Am I doing this learning thing wrong?

Am I doing this learning thing wrong?
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#1

I have been learning javascript on and off over the last year. I enjoy doing algorithms on FCC and on Codewars and I even manage to solve them (most of the time). However, I tend to look at the solution after I figure it out and the most advanced solution is much shorter than mine and uses a completely different technique. I understand what is being done but then I get sad that I did not come up with such a solution on my own.

I tell my self that on the next problem I will try to solve it using advanced methods, but then when I attempt the problem I feel like my brain will explode, so I solve it using the “long way” and the loop just starts over.

Should I just try to get comfortable with solving algorithms and stop looking at the short solution, and then 6 - 12 months down the road start to make my solutions more elaborate or should I keep looking at the short answers and attempting to use those methods in my work?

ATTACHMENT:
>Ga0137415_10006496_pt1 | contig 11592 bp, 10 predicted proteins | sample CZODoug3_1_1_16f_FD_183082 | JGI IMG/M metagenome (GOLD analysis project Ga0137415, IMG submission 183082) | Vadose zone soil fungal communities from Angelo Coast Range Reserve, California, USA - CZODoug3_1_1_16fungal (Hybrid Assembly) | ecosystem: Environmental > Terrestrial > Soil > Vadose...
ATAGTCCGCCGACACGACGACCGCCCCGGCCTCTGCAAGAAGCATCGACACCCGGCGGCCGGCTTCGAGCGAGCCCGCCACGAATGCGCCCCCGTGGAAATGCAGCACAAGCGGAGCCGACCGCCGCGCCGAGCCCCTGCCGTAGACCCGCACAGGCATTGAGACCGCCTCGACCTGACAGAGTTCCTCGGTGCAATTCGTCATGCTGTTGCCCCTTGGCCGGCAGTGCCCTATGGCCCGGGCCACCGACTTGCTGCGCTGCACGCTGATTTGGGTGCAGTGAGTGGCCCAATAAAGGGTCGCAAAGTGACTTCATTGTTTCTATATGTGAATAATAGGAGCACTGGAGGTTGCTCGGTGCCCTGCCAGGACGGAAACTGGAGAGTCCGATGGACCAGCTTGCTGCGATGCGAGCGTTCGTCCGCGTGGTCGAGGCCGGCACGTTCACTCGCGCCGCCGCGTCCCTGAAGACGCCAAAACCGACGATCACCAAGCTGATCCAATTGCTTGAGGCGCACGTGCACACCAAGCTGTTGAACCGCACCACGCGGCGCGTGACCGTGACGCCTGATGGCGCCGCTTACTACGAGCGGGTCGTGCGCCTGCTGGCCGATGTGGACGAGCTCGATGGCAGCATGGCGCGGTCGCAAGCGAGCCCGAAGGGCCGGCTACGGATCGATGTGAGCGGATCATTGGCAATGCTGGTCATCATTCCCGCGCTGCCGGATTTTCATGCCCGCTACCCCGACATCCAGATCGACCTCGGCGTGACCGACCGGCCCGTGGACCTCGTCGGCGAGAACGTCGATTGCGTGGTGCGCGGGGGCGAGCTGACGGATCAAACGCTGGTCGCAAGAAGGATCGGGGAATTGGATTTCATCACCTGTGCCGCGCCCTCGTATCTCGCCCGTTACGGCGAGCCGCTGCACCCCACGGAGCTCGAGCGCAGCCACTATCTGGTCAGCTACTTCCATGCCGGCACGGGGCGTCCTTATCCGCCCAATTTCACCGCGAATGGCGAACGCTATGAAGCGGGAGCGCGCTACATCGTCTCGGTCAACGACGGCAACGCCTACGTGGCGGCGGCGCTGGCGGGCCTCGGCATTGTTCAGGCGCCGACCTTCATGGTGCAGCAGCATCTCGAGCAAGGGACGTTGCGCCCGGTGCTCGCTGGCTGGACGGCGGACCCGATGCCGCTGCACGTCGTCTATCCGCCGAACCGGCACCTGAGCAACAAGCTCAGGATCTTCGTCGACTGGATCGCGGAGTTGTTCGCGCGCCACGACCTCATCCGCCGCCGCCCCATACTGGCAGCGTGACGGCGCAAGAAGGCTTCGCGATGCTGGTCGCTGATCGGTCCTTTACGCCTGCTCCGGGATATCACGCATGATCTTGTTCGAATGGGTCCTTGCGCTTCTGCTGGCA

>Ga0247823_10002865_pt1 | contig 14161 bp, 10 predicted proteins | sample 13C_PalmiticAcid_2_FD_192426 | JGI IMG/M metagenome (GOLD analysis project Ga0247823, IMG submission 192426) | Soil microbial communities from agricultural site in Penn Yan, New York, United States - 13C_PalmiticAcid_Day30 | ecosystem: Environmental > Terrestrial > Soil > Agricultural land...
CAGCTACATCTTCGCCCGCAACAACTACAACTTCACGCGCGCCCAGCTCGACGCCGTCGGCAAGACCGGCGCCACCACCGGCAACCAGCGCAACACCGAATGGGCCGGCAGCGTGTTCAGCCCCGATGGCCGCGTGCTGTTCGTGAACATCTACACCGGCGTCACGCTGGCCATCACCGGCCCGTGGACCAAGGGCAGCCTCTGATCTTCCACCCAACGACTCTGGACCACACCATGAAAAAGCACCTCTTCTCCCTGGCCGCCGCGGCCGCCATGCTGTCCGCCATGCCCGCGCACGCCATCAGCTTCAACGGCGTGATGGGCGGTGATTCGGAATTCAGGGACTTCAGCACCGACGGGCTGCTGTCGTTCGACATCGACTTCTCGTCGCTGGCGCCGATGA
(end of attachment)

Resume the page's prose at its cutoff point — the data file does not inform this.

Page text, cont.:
#2

Try to apply the advanced techniques on not-so-complicated projects, so you get used to them and overtime will be able to use it in the bigger things.

Some (most?) of the advanced solutions are really, really advanced, made by people with years and years of experience. So don’t be discouraged if that path is not the first to come to your head when trying to design a solution.

Being able to solve them is a merit on it’s own, whatever the code length. You can always come back and refactor it whenever you feel comfortable with advanced techniques.


#3

There is an order to things,
We used to have a problem, we needed to get to places but the horses were lazy and refused to run for 50 mile commutes. We invented a car.

Was that solution the best? What happened? We invented a car that was only a little better than the horse, but it was a solution.

Ford made the model T, looked at it, made it again better. Better, better over time.

Same here. The advanced algorithm tricks are not in your tool belt 24/7 even if you understand them.

You start by making them work. Then understand EXACTLY why your code works. Now shrink it.

As you learn to shrink things down with the more advanced tricks you will see your code again and see where those tricks apply.